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Whenever a solution to a problem is written some memory is required to complete. For any algorithm memory may be used for the following:

- Variables (This include the constant values, temporary values)
- Program Instruction
- Execution

Space complexityis the amount of memory used by the algorithm (including the input values to the algorithm) to execute and produce the result.

Sometime **Auxiliary Space** is confused with Space Complexity. But Auxiliary Space is the extra space or the temporary space used by the algorithm during it's execution.

**Space Complexity** = **Auxiliary Space + Input space**

While executing, algorithm uses memory space for three reasons:

**Instruction Space**It's the amount of memory used to save the compiled version of instructions.

**Environmental Stack**Sometimes an algorithm(function) may be called inside another algorithm(function). In such a situation, the current variables are pushed onto the system stack, where they wait for further execution and then the call to the inside algorithm(function) is made.

For example, If a function

`A()`

calls function`B()`

inside it, then all th variables of the function`A()`

will get stored on the system stack temporarily, while the function`B()`

is called and executed inside the funciton`A()`

.**Data Space**Amount of space used by the variables and constants.

But while calculating the **Space Complexity** of any algorithm, we usually consider only **Data Space** and we neglect the **Instruction Space** and **Environmental Stack**.

For calculating the space complexity, we need to know the value of memory used by different type of datatype variables, which generally varies for different operating systems, but the method for calculating the space complexity remains the same.

Type | Size |
---|---|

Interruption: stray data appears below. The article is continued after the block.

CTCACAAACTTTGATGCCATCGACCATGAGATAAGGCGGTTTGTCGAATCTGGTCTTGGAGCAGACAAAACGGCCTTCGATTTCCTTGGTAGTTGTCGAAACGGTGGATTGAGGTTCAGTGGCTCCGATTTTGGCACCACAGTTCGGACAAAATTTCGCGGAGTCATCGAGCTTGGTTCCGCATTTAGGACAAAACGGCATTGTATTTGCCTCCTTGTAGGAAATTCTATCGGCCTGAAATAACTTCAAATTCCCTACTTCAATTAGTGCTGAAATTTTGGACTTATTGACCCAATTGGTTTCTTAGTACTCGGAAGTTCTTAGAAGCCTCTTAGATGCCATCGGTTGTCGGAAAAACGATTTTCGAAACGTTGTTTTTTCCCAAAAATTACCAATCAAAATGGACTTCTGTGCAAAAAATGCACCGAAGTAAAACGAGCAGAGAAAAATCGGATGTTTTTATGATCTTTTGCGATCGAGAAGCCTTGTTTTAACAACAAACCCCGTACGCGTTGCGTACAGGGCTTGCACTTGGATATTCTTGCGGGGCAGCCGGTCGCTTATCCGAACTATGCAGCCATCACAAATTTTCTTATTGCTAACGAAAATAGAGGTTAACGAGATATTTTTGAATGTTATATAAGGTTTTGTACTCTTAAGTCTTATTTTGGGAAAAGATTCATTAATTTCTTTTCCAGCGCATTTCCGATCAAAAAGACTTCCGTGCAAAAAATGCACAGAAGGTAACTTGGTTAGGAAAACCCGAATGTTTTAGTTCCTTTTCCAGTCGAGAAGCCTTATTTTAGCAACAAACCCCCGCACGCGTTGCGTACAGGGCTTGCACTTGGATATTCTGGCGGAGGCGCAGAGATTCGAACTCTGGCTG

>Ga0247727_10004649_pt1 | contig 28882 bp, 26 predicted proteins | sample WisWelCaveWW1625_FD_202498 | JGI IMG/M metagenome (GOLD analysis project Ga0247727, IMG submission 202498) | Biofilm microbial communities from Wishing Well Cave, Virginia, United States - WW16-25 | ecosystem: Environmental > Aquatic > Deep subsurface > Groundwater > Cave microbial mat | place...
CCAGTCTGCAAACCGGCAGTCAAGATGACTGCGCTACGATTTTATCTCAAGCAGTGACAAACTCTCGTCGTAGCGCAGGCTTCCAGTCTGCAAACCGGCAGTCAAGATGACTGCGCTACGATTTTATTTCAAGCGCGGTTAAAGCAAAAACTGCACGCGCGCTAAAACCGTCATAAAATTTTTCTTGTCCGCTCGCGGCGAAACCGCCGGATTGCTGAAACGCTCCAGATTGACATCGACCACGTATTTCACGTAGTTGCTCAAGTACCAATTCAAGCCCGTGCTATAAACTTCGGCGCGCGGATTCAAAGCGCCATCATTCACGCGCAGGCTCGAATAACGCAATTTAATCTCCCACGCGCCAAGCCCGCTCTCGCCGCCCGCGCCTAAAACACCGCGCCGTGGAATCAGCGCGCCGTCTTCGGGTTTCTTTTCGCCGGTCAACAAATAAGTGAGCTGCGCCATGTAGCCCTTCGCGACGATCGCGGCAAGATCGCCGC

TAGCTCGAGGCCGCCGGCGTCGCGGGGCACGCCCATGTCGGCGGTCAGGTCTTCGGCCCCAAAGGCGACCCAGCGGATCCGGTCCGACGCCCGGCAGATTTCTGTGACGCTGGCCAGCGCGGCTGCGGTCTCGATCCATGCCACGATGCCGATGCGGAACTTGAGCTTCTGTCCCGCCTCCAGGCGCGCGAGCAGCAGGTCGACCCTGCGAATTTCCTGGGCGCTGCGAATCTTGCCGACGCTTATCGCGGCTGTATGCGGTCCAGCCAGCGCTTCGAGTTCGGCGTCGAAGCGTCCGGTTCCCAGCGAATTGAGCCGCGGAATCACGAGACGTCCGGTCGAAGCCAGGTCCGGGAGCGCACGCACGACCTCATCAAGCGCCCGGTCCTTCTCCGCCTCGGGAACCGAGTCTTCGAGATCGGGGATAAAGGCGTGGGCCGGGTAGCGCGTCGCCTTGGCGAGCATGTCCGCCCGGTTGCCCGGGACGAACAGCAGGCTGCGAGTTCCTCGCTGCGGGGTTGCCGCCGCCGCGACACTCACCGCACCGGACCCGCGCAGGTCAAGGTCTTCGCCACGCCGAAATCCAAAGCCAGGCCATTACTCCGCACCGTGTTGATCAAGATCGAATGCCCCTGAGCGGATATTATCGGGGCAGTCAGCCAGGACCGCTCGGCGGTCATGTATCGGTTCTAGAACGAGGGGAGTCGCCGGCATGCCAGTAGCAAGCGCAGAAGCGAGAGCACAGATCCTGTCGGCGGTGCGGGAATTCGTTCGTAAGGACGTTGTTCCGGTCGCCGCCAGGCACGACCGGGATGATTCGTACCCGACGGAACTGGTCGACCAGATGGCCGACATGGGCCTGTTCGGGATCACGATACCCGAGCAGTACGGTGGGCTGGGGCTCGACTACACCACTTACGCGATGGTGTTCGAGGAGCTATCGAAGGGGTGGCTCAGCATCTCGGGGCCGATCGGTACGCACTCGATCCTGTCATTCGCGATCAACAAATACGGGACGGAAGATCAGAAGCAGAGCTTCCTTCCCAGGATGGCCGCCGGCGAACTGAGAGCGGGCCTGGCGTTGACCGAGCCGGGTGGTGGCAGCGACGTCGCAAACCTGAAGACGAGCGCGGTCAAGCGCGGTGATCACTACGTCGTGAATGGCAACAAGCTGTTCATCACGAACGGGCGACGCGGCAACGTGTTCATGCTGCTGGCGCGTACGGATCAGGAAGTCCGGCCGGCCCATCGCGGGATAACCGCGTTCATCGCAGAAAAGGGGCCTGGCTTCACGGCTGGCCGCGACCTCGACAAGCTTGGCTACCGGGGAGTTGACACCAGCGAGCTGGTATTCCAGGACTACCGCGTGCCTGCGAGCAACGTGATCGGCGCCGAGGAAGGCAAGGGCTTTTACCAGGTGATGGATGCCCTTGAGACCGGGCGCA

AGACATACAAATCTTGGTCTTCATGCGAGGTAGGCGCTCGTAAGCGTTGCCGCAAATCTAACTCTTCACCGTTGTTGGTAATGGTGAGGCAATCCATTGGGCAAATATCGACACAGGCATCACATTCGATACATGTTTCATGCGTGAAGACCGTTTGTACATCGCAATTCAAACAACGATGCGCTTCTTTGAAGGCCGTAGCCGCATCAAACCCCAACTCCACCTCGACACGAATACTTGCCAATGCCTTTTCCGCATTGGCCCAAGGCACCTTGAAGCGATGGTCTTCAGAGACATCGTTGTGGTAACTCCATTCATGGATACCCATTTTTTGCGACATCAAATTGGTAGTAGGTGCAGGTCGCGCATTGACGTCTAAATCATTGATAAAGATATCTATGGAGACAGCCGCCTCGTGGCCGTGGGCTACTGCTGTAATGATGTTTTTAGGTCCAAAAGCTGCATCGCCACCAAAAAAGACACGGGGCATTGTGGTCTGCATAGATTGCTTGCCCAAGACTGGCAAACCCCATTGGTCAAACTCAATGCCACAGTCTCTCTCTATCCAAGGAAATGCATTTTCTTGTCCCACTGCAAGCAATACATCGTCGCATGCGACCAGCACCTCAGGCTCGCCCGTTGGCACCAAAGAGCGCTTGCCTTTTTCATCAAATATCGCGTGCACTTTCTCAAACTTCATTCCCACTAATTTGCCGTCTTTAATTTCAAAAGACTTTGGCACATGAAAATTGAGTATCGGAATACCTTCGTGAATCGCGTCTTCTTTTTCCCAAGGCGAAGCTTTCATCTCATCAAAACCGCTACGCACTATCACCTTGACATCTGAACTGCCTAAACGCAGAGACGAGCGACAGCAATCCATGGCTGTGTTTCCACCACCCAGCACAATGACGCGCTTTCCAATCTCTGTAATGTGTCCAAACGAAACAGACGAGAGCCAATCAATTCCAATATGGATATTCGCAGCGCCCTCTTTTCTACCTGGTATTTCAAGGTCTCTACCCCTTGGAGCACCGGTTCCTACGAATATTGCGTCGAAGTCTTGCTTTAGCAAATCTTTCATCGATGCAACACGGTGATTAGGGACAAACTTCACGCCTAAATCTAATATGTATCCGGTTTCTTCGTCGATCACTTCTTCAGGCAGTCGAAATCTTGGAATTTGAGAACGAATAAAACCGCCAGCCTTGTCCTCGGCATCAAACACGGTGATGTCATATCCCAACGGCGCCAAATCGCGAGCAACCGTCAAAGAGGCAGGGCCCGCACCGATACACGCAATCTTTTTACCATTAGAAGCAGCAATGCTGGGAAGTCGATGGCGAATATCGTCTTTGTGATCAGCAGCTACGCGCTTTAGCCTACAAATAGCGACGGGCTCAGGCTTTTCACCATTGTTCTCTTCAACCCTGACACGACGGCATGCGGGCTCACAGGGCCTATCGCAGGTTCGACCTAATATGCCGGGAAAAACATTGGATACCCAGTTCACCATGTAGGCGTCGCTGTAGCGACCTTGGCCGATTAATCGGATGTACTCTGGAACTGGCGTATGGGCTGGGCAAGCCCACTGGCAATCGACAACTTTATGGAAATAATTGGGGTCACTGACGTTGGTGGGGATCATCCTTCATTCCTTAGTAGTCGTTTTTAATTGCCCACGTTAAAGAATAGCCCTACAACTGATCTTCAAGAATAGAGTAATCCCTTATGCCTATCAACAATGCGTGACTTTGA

bool, char, unsigned char, signed char, __int8 | 1 byte |

__int16, short, unsigned short, wchar_t, __wchar_t | 2 bytes |

float, __int32, int, unsigned int, long, unsigned long | 4 bytes |

double, __int64, long double, long long | 8 bytes |

Now let's learn how to compute space complexity by taking a few examples:

```
{
int z = a + b + c;
return(z);
}
```

In the above expression, variables `a`

, `b`

, `c`

and `z`

are all integer types, hence they will take up 4 bytes each, so total memory requirement will be `(4(4) + 4) = 20 bytes`

, this additional 4 bytes is for **return value**. And because this space requirement is fixed for the above example, hence it is called **Constant Space Complexity**.

Let's have another example, this time a bit complex one,

```
// n is the length of array a[]
int sum(int a[], int n)
{
int x = 0; // 4 bytes for x
for(int i = 0; i < n; i++) // 4 bytes for i
{
x = x + a[i];
}
return(x);
}
```

- In the above code,
`4*n`

bytes of space is required for the array`a[]`

elements. - 4 bytes each for
`x`

,`n`

,`i`

and the return value.

Hence the total memory requirement will be `(4n + 12)`

, which is increasing linearly with the increase in the input value `n`

, hence it is called as **Linear Space Complexity.**

Similarly, we can have quadratic and other complex space complexity as well, as the complexity of an algorithm increases.

But we should always focus on writing algorithm code in such a way that we keep the space complexity **minimum**.

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